7

In the comments on this question about being on a jury when a trial could run into Shabbat, somebody brought up the point that it's generally not hard to avoid jury duty. And, in my experience, lots of people try to "get out" of jury duty when they receive a summons, usually successfully. I am wondering if such avoidance is permitted under halacha. (I am not talking about deferring service, for example to avoid yom tov conflicts, but not serving at all.)

For purposes of this question, assume the following:

  • In the US (I won't speak for other countries), being judged by a jury of impartial "regular people" (not judges, not lawyers, etc) is an important part of the justice system. If everybody avoided jury duty the system would break down. On the other hand, there are more eligible jurors than are actually needed, most of the time.

  • If you are randomly selected for jury duty you're required to serve, and possibly be seated on a jury, unless you can demonstrate a significant hardship.

  • Jury candidates are usually asked questions by lawyers for both sides and/or the presiding judge. Jury candidates must affirm that they will tell the truth. Some of these questions are pretty subjective ("do you feel you could be fair under such-and-such conditions", etc). Giving the "wrong" answers generally leads to you not being chosen.

I assume that outright lying about either hardship or impartiality would be a problem. But we can sometimes tell ourselves little half-truths that might or might not count as lying -- gee, I'd like to get out of jury duty, so maybe I would resent being stuck on the jury and that would affect my ability to judge the case fairly, and therefore I can say "no I can't be impartial".

What does halacha say about avoiding jury duty? Is it permissible to dodge participating in the court system? Contrariwise, is there any sort of obligation to participate, and dodging would be forbidden?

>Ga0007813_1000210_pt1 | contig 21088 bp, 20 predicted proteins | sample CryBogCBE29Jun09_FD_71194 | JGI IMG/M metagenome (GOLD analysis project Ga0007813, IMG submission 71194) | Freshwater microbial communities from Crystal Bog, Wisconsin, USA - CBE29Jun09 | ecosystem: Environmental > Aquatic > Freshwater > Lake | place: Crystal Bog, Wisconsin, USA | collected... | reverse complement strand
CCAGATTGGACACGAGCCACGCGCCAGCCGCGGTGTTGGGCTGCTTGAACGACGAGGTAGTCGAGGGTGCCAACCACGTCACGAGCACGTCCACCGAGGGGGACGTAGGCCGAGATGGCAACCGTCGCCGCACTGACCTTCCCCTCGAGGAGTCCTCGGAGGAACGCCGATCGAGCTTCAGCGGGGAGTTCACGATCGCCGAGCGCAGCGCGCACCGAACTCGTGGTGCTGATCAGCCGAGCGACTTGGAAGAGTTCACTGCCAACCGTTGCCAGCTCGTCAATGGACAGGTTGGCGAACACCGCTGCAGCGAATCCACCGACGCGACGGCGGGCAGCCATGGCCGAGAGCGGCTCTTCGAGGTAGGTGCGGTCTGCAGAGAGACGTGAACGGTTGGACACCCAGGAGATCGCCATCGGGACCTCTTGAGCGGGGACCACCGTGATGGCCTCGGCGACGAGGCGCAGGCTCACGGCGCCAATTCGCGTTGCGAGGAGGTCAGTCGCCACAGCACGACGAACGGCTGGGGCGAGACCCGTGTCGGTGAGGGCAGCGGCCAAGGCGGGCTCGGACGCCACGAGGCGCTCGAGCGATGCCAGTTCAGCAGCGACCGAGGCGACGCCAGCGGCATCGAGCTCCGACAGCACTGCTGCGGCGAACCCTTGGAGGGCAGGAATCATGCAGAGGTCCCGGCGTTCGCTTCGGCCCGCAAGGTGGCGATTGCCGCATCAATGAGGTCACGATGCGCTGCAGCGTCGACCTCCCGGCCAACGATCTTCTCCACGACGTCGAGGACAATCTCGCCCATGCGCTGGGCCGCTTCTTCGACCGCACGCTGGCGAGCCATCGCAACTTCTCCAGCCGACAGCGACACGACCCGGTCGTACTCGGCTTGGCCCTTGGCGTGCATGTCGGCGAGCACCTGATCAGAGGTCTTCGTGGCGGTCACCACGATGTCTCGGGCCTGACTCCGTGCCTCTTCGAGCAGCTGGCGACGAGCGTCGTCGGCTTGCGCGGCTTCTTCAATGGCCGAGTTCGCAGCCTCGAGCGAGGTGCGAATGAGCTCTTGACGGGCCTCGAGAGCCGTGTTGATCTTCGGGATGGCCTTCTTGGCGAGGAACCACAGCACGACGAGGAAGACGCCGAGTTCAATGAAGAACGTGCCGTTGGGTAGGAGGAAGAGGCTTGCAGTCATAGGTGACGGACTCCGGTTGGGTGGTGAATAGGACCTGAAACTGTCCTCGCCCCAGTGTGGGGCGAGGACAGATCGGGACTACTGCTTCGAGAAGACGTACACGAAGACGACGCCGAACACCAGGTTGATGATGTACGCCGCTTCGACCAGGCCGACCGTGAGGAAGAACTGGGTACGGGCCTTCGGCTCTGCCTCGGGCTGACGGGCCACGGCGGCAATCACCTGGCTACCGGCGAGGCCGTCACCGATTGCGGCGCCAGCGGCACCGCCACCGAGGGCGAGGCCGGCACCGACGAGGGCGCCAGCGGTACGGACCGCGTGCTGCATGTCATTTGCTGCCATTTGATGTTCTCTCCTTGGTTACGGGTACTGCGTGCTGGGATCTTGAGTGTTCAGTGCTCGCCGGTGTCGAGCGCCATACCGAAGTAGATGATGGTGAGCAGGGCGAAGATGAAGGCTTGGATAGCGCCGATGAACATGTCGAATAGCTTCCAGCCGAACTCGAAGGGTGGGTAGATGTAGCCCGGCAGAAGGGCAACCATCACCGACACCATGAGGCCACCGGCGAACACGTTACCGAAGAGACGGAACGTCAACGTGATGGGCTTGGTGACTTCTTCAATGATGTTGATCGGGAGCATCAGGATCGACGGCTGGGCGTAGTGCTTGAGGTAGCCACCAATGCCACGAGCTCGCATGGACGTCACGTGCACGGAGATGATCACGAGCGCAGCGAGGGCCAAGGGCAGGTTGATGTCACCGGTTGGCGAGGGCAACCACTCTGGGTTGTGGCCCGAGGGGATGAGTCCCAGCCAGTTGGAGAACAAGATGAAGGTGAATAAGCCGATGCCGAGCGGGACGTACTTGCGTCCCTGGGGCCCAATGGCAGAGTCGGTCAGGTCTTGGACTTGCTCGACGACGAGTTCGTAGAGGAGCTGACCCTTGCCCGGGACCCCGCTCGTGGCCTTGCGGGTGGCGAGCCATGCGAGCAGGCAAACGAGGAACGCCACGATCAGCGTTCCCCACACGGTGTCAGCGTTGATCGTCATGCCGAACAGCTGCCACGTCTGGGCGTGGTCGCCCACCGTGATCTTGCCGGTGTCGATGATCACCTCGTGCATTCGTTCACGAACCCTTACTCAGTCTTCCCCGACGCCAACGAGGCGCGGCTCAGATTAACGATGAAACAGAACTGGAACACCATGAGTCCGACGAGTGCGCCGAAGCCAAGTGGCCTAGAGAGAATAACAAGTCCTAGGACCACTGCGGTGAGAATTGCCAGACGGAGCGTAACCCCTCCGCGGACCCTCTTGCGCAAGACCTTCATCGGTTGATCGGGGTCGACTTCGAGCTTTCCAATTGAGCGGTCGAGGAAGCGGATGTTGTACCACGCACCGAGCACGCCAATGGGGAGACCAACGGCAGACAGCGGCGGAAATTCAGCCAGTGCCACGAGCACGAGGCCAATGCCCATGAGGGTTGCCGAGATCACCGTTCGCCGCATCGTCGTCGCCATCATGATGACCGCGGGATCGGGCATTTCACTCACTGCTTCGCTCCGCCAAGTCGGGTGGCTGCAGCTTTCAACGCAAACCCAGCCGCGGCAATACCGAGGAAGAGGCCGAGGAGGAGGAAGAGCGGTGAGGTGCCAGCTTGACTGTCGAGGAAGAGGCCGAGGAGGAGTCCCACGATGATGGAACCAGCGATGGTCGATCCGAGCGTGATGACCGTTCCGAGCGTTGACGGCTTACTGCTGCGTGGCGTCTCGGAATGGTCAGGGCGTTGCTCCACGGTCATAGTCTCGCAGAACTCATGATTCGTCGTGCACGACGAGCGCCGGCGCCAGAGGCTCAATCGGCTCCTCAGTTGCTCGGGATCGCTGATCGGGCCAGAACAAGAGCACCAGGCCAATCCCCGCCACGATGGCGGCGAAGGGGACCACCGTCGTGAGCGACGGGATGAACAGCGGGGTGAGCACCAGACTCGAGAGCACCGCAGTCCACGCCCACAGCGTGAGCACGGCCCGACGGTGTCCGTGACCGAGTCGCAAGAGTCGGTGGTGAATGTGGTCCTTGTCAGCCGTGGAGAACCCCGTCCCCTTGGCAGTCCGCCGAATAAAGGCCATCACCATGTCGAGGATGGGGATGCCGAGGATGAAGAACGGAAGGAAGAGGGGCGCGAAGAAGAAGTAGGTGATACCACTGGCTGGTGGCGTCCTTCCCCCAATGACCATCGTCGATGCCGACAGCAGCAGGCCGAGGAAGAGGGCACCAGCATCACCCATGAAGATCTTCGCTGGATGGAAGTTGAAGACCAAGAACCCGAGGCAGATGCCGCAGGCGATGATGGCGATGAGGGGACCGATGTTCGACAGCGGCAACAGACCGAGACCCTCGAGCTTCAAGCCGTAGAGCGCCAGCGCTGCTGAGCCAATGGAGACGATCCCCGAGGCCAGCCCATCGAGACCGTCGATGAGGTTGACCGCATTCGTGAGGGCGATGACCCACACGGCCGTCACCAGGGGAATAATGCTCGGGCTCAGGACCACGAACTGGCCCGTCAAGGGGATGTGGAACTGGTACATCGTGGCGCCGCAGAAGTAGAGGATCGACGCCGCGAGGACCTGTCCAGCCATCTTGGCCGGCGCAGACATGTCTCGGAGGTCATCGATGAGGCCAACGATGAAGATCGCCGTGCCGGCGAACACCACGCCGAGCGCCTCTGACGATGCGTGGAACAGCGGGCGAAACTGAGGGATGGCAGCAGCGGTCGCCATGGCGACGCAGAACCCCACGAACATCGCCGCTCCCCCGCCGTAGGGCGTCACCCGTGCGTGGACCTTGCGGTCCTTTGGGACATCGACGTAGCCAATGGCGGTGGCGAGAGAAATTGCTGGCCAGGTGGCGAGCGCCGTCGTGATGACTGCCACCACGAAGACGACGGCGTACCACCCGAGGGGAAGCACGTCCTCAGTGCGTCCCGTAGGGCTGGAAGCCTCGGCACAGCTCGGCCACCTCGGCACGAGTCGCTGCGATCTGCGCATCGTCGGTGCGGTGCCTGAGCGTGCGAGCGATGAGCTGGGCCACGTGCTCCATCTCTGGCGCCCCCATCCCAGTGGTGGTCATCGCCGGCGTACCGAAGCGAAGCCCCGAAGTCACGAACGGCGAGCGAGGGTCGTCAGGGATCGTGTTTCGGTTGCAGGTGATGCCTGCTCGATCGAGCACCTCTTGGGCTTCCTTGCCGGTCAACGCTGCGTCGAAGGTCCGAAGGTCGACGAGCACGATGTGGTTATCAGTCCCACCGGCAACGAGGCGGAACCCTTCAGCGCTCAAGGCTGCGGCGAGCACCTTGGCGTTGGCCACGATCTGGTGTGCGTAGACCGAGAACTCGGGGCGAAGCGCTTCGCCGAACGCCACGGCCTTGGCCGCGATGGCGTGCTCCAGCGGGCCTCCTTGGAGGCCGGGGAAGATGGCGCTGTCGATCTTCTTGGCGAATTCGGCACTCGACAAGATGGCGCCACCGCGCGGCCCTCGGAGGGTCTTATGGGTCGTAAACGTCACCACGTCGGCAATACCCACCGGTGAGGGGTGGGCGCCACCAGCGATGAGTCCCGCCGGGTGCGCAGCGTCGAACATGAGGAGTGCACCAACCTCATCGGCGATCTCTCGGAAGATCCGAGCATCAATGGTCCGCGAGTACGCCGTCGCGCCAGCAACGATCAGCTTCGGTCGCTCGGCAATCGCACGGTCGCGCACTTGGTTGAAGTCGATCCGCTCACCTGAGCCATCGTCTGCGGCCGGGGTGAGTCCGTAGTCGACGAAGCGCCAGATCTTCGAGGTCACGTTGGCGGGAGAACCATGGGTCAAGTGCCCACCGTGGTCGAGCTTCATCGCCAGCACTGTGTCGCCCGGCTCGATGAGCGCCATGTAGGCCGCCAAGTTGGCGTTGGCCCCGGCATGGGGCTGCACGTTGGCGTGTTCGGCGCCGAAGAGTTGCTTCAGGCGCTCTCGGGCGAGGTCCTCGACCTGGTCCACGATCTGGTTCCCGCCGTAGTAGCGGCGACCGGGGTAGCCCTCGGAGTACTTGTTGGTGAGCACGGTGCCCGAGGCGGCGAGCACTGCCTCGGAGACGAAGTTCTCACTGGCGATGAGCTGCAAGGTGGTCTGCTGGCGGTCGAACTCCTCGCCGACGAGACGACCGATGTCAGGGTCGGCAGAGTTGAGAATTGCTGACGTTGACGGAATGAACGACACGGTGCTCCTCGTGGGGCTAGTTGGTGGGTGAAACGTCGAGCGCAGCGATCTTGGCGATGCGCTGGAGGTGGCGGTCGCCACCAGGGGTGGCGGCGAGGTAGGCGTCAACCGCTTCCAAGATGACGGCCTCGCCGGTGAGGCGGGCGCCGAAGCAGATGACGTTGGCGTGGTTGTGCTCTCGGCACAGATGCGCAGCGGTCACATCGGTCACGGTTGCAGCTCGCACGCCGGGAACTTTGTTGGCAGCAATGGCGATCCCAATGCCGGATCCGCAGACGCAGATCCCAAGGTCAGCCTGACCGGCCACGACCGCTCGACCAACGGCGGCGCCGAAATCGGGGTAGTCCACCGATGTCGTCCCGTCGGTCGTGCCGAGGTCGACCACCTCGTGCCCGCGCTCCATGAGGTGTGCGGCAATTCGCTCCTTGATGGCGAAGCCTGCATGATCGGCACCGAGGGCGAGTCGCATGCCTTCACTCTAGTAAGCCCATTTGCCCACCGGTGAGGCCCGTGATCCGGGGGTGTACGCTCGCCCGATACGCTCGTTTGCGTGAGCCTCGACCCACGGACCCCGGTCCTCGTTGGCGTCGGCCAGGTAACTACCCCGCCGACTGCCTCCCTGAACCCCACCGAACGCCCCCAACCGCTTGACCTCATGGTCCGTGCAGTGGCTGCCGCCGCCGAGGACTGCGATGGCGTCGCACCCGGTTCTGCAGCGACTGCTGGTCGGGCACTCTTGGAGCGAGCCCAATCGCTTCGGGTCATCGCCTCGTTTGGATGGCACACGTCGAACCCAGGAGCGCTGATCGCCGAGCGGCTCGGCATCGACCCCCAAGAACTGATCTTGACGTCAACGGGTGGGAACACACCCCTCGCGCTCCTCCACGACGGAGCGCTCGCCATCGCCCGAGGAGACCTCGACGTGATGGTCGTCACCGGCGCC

I have heard that one should not use the secular courts for disputes among Jews (we should use a beit din), but I'm not asking about participating as a litigant. I'm asking about participating in the secular court system. Possibly we shouldn't because we have our own; possibly we should because it supports a Noachide justice system; possibly there are many other considerations.

  • 3
  • +1 for an interesting practical question. I think that a number of notable Rabbanim (possibly R Feinstein among them) noted that the jury system of the U.S. court obeys the requirements of 7 Mitzvot B'nai Noach for establishing a court system. Thus, it may be an actual halachic requirement for a Jew called as a U.S. citizen that he MUST serve, as, it may actually be a mitzvah to do so. I have research these sources further. – DanF Jun 23 '15 at 2:10
  • Comments are not for extended discussion; this conversation has been moved to chat. – Monica Cellio Jun 30 '15 at 1:36
7

R. David Zvi Hoffmann (Shut. Melamed Le'Hoil 1:42) was asked whether a G-d fearing Jew is obligated to do "everything possible" to evade service in the German army, "where he is forced to violate shabasos and yamim tovim." His conclusion, after detailed analysis, is that he is not obligated to, and it is better not to, as if this becomes known it will cause desecration of G-d's Name and trouble for the Jews, "for the enemies of the Jews say that the Jews do not obey the government's laws".

Obviously not an exact parallel, for a number of reasons, but something to consider nevertheless.

You must log in to answer this question.

Not the answer you're looking for? Browse other questions tagged .